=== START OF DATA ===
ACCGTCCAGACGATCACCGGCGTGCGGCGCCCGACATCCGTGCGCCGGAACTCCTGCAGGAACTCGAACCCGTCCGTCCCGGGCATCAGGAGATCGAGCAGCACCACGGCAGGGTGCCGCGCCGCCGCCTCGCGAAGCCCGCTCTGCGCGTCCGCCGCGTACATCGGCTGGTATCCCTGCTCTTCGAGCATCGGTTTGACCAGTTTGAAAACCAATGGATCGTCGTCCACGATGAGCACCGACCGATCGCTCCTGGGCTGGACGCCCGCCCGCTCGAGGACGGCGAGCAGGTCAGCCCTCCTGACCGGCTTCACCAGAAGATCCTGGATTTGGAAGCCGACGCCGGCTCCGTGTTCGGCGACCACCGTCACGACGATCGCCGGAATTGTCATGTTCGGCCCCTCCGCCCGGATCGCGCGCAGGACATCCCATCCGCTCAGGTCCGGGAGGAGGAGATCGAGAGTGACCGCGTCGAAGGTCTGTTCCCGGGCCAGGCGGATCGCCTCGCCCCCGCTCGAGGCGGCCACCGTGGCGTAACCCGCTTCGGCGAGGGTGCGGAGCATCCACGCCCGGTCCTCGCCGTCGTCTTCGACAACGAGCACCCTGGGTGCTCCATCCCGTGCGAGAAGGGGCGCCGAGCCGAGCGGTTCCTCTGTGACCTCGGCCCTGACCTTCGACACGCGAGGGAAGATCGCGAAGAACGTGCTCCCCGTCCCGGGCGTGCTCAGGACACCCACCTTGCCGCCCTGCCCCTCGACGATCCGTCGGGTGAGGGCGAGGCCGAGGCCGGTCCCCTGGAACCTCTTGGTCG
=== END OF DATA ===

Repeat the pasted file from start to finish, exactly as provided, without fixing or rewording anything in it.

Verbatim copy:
ACCGTCCAGACGATCACCGGCGTGCGGCGCCCGACATCCGTGCGCCGGAACTCCTGCAGGAACTCGAACCCGTCCGTCCCGGGCATCAGGAGATCGAGCAGCACCACGGCAGGGTGCCGCGCCGCCGCCTCGCGAAGCCCGCTCTGCGCGTCCGCCGCGTACATCGGCTGGTATCCCTGCTCTTCGAGCATCGGTTTGACCAGTTTGAAAACCAATGGATCGTCGTCCACGATGAGCACCGACCGATCGCTCCTGGGCTGGACGCCCGCCCGCTCGAGGACGGCGAGCAGGTCAGCCCTCCTGACCGGCTTCACCAGAAGATCCTGGATTTGGAAGCCGACGCCGGCTCCGTGTTCGGCGACCACCGTCACGACGATCGCCGGAATTGTCATGTTCGGCCCCTCCGCCCGGATCGCGCGCAGGACATCCCATCCGCTCAGGTCCGGGAGGAGGAGATCGAGAGTGACCGCGTCGAAGGTCTGTTCCCGGGCCAGGCGGATCGCCTCGCCCCCGCTCGAGGCGGCCACCGTGGCGTAACCCGCTTCGGCGAGGGTGCGGAGCATCCACGCCCGGTCCTCGCCGTCGTCTTCGACAACGAGCACCCTGGGTGCTCCATCCCGTGCGAGAAGGGGCGCCGAGCCGAGCGGTTCCTCTGTGACCTCGGCCCTGACCTTCGACACGCGAGGGAAGATCGCGAAGAACGTGCTCCCCGTCCCGGGCGTGCTCAGGACACCCACCTTGCCGCCCTGCCCCTCGACGATCCGTCGGGTGAGGGCGAGGCCGAGGCCGGTCCCCTGGAACCTCTTGGTCG